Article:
As with the power cuts, the answer to this is staring us in the face every day. Practically every single problem which causes so much anger and frustration at every turn can be attributed to a lack of foresight and actual planning of what would happen to Malta when you add another 100k people. You just can’t keep cramming more people in when you have a limited space (although some landlords would argue otherwise).

I suppose those who dreamt of turning Malta into another Du-bai are getting their wish. As the old song (appropriately entitled Heatwave) goes: “The temperature’s rising and it isn’t surprising.”

As people reminisce about the good old days when opening a door to let the summer breeze come through was enough to lull us to sleep, the general consensus is that climate change has put paid to all that. Gone are those kinds of glorious, laidback summers when we could spend a whole day at the beach without the need for umbrellas or hats. Instead, many of us are opting to stay indoors, away from the muggy air and relentless rays ready to torch our skin the minute we step outside. That, too, has contributed to the consumption of more electricity.

Facing the brunt of this justified national anger is Energy Minister Miriam Dalli, with the PN calling for her to shoulder the responsibility for the chaos over this last week and resign. Asked about the right to compensation for damaged appliances and spoilt food, she told the press that an online form already exists on the Enemalta website for this purpose. But then she made the grave mistake of saying that the government’s €400 million energy subsidies are “the biggest compensation” people can have.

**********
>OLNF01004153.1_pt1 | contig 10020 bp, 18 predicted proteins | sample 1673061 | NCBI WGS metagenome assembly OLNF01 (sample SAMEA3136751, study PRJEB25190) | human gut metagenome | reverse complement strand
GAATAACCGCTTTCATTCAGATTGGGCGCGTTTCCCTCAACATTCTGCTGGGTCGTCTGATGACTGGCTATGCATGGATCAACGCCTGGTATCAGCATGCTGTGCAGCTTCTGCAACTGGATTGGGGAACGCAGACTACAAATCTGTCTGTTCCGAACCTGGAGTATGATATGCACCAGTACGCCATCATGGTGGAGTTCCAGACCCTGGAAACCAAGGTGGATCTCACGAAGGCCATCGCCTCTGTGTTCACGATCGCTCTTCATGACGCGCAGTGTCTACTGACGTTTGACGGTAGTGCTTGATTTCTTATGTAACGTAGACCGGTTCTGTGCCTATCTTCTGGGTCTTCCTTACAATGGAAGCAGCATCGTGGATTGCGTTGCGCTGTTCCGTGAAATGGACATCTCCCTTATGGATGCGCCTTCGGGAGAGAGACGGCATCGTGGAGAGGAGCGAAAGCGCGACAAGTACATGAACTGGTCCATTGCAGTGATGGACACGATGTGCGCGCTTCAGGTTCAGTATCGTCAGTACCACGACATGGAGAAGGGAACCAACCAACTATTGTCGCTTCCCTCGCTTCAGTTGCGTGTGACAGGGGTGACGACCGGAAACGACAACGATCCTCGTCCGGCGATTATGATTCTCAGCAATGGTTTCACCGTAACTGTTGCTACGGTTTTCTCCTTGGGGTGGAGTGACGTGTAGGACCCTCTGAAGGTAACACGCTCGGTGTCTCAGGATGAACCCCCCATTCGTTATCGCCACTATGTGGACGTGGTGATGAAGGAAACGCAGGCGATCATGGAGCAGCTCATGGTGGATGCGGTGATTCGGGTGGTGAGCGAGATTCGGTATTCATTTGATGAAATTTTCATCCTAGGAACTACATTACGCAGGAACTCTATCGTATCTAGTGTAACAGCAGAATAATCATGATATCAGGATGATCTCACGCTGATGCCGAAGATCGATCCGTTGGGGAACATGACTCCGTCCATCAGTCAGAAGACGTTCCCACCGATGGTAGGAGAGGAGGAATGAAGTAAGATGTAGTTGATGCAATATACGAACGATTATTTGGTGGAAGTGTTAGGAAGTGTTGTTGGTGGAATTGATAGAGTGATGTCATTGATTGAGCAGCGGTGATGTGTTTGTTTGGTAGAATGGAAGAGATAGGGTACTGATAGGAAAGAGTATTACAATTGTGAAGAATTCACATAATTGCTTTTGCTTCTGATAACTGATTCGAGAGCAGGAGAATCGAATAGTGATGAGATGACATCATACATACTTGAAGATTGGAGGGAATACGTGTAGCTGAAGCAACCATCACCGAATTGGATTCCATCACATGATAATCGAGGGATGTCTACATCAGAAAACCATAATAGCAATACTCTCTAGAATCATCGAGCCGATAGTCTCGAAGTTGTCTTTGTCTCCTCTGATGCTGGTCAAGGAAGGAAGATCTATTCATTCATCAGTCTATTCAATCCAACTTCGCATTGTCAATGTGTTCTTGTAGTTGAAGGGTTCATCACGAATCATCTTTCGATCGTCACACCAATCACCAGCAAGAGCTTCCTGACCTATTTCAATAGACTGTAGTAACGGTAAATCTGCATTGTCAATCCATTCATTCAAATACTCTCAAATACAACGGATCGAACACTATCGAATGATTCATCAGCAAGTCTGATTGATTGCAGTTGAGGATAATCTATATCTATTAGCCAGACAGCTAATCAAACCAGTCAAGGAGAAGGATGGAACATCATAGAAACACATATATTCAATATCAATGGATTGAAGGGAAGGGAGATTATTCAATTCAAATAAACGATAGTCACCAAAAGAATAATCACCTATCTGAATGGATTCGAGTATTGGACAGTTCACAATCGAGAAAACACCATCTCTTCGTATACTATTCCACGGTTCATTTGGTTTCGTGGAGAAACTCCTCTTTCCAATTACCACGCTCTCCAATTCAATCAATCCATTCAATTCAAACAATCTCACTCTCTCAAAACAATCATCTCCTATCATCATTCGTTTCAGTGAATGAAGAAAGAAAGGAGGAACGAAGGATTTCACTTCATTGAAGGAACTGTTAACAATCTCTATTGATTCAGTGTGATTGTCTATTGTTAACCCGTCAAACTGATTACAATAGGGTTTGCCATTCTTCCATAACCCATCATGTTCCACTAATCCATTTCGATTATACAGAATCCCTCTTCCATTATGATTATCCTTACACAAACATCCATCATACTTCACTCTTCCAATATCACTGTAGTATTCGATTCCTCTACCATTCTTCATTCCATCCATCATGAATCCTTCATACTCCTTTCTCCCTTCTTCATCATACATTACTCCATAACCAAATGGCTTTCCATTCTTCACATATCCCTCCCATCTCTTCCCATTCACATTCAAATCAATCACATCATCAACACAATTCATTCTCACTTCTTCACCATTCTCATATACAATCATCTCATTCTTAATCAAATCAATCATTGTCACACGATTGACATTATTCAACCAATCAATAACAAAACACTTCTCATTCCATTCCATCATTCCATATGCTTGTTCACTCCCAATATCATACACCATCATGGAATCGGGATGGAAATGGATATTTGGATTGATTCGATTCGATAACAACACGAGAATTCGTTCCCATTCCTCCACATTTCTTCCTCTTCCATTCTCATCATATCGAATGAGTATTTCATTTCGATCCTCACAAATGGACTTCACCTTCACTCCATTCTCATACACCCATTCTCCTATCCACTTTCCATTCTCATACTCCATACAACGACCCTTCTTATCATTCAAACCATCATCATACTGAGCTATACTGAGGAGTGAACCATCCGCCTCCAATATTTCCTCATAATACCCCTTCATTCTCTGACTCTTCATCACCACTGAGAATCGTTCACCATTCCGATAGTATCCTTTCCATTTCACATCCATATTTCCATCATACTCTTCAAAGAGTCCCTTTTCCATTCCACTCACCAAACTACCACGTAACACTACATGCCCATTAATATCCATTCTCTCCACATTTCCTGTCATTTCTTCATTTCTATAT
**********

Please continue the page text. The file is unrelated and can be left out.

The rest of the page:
Once again, we have a situation where a minister is being tone-deaf and not correctly reading just how absolutely livid people are. Minister Dalli then posted on social media, repeating the claim that the power cuts were due to overheated cables, and the backlash she received was enough to shrivel even the toughest political animal.

I doubt anyone will resign over this, because the ability to say ‘I was wrong and I will take the blame’ is somehow lacking in our politicians’ DNA.

But politically speaking, this is the second major blow to the Abela administration within a few weeks - nationwide power cuts lasting five days are the last thing he needed after his complete mishandling of the Jean Paul Sofia public inquiry case.

As I write this on Friday afternoon, I have just checked the live outage map on the Enemalta website and some parts of the island are still without electricity. Ultimately, as we continue to struggle through this heatwave, people don’t want rhetoric or convoluted difficult-to-digest explanations - after all the millions spent on the energy sector, they just want to be able to flick a switch and find that they have electricity.